News - Opel
New boss for Opel
Former Volkswagen executive given the job of turning around Opel
1 Feb 2013
AN ELECTRICAL engineer who once worked on car electronics for Motorola before rising up through the ranks of Volkswagen has been tasked with turning around General Motors’ ailing European arm, Opel.
Karl-Thomas Neumann has been appointed chairman of Adam Opel AG, joining the company from March 1 after being released early from his VW contract by his current employer.
Mr Neumann, 51, will replace Stephen Girsky – head of the Opel supervisory board – who was installed as acting company president after former Opel boss Karl-Friedrich Stracke was removed in July amid a sea of red ink.
The new boss will have the responsibility of stopping the slide of Opel and Vauxhall vehicle sales – down 16 per cent last year – and returning Opel to break-even by 2015 after losses amounting to more than $14 billion over the past 12 years.
Announcing the appointment, GM chairman and CEO Dan Akerson made no bones about the importance of the job facing Mr Neumann.
“Opel/Vauxhall is a key to General Motors’ global success,” Mr Akerson said.
“This move will ensure that we have the best possible leadership in place as we continue driving toward profitability and growth in Europe.”
Mr Neumann was quoted as saying: “I am excited to lead a company with such a rich German heritage and strong product portfolio.
“I'm aware that this will be a challenging job, but I'm convinced that together with my leadership team and employees, we will turn around the company."Mr Girsky, who has had the unenviable job of bailing out the Opel boat for the past eight months, said Mr Neumann had proven track record in both growing business in a profitable way while also turning around businesses.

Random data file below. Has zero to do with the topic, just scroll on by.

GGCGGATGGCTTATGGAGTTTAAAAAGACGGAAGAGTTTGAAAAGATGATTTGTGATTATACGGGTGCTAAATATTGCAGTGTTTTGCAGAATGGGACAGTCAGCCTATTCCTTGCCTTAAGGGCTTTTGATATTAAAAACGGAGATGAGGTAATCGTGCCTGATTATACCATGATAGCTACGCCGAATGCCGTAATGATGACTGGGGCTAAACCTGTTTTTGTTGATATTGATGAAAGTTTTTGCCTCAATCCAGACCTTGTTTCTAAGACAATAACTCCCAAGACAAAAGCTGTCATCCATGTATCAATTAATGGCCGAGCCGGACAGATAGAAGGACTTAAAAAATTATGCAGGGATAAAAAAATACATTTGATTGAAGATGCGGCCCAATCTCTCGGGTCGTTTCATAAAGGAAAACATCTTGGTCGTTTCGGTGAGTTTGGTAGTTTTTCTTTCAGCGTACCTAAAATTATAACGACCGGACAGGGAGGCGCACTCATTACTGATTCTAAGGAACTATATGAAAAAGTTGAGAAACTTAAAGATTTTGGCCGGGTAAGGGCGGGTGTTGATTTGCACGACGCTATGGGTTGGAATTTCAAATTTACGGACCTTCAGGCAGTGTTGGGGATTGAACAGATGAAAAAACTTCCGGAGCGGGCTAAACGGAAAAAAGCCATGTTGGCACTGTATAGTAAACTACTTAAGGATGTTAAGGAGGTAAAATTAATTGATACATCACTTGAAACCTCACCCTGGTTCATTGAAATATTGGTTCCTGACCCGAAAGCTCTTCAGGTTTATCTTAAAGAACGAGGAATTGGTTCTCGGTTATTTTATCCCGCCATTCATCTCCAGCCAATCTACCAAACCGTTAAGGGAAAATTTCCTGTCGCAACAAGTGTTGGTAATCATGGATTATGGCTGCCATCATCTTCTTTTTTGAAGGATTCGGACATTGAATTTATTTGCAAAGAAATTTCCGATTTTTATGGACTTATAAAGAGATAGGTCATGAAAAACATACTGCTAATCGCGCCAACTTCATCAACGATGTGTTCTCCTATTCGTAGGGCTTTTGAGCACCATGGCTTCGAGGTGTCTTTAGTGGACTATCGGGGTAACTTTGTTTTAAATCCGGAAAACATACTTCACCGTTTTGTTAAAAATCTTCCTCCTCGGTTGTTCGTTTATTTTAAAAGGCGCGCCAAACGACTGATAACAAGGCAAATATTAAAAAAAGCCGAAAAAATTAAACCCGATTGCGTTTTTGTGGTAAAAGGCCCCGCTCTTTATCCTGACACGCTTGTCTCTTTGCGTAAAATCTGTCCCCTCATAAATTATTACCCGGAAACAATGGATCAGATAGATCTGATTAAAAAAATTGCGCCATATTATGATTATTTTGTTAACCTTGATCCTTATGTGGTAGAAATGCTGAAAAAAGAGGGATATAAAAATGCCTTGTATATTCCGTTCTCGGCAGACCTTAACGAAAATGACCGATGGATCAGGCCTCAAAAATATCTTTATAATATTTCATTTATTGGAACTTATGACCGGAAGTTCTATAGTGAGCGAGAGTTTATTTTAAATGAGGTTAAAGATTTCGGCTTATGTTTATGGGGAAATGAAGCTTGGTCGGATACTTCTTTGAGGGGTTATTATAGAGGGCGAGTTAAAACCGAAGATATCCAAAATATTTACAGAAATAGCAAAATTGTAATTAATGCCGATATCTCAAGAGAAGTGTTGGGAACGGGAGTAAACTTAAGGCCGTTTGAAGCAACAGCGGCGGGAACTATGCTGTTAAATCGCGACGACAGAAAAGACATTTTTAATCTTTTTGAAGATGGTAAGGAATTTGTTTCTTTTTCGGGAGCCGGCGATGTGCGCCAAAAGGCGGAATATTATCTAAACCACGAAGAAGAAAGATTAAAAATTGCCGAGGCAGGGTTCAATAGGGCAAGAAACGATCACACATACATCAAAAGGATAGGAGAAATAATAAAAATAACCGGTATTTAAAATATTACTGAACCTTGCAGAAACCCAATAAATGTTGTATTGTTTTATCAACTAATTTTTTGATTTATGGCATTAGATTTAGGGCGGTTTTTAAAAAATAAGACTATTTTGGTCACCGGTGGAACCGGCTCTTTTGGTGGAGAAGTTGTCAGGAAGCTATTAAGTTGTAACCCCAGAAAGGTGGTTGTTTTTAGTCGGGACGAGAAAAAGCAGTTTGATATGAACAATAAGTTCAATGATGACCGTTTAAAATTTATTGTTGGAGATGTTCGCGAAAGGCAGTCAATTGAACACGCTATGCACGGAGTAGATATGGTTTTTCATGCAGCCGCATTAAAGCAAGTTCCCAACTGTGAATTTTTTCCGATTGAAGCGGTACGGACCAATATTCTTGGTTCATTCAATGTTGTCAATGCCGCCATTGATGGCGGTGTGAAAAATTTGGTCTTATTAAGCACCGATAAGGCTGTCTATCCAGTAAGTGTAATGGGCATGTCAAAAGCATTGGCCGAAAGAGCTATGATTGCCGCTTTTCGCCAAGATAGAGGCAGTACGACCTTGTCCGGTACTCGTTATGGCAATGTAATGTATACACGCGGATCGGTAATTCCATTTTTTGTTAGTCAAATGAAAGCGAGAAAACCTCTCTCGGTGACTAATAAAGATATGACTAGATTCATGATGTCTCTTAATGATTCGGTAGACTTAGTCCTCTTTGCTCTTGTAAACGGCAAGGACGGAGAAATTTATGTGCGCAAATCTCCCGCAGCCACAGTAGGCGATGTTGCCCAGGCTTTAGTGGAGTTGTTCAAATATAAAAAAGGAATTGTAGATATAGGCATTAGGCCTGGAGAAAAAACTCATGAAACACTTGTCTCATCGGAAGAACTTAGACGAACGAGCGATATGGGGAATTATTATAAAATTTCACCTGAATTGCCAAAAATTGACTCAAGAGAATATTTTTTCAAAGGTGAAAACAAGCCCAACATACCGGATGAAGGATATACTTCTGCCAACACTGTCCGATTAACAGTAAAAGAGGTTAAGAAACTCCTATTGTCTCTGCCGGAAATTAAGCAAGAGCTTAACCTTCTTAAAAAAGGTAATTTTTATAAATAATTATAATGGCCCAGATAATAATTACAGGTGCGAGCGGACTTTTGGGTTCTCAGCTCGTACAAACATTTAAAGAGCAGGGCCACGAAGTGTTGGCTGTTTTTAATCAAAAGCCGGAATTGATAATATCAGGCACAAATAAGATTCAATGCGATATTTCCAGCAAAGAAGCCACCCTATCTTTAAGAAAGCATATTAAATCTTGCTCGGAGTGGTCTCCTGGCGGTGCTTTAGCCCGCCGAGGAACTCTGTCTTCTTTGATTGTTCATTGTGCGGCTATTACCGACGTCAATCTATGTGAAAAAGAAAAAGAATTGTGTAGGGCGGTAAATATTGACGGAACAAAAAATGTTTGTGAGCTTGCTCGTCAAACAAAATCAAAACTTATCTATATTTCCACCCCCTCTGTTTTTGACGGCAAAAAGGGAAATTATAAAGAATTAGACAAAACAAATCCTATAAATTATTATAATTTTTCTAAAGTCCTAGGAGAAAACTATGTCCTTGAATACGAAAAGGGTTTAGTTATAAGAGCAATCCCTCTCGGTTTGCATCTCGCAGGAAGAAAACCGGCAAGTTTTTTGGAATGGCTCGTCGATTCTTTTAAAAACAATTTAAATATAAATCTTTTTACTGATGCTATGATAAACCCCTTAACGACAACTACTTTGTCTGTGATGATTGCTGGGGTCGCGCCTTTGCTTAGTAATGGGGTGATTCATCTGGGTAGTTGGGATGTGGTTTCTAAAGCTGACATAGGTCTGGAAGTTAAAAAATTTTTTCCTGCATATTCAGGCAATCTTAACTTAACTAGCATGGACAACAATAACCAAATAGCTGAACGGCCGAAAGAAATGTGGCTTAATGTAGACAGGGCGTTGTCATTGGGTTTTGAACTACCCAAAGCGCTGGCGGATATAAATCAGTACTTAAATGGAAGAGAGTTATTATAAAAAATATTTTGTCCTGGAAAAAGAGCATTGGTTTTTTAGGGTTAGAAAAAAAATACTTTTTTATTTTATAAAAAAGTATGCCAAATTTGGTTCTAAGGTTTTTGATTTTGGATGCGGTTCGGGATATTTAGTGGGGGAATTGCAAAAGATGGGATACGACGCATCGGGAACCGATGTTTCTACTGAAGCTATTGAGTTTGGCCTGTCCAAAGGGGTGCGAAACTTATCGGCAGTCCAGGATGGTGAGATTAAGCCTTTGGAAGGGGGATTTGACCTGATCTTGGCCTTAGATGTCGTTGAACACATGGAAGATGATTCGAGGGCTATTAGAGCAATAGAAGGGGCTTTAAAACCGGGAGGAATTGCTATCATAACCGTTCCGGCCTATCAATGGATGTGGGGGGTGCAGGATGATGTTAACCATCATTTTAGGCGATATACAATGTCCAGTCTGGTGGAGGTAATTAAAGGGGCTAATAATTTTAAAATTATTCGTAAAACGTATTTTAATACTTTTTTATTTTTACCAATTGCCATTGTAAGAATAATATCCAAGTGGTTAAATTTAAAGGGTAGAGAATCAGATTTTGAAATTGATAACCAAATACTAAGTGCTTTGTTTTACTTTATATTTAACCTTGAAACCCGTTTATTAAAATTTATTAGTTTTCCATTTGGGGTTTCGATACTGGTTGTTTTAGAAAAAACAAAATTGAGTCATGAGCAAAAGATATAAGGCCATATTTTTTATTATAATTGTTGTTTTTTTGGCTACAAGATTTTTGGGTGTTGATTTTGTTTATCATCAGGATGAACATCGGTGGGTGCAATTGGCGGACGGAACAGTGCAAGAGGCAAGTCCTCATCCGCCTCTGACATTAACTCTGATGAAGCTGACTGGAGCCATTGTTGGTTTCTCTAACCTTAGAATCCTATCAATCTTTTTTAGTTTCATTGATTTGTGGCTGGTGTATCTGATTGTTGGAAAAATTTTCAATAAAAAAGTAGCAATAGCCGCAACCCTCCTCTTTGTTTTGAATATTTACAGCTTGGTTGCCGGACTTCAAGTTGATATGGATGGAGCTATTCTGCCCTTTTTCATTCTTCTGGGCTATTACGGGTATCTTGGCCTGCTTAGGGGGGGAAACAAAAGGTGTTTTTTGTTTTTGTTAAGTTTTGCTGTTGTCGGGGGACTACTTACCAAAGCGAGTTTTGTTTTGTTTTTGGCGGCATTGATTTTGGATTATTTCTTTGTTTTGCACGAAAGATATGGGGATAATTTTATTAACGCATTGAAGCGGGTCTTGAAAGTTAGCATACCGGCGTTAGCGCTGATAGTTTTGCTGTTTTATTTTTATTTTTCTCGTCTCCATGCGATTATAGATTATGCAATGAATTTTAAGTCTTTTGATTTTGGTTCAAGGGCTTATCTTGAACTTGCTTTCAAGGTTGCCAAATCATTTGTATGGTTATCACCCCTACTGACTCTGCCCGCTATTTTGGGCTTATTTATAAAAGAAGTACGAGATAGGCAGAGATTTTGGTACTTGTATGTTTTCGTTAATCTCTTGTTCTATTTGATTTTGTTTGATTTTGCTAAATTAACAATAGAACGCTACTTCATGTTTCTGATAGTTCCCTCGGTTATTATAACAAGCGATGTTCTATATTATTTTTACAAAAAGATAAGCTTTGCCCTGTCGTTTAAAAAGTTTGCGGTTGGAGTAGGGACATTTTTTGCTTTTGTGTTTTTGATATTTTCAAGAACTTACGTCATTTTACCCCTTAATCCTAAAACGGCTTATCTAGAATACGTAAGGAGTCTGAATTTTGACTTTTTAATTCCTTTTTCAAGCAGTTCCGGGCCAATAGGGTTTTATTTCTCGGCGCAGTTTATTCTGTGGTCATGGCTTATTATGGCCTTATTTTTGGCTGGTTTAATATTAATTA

“He will add significant strength to the management board and will be instrumental in leading the company on a turnaround path that will be counted among Europe's most successful,” he said.
Mr Neuman recently was CEO and vice president of Volkswagen Group China, working in Beijing from September 2010 to August 2012.
He studied electrical engineering at the University of Dortmund and University of Duisburg, before working at the Fraunhofer Society as a research engineer and Motorola Semiconductor an engineer and director of strategy for the automotive industry.
He joined VW in 1999 as head of group research and director of electronic strategy.
In 2004, Mr Neumann joined German tyre supplier Continental’s automotive systems division, and was appointed chairman of Continental in 2008.
In December 2009, Mr Neumann returned to Volkswagen Group as chief officer for electric traction before taking up his China role.
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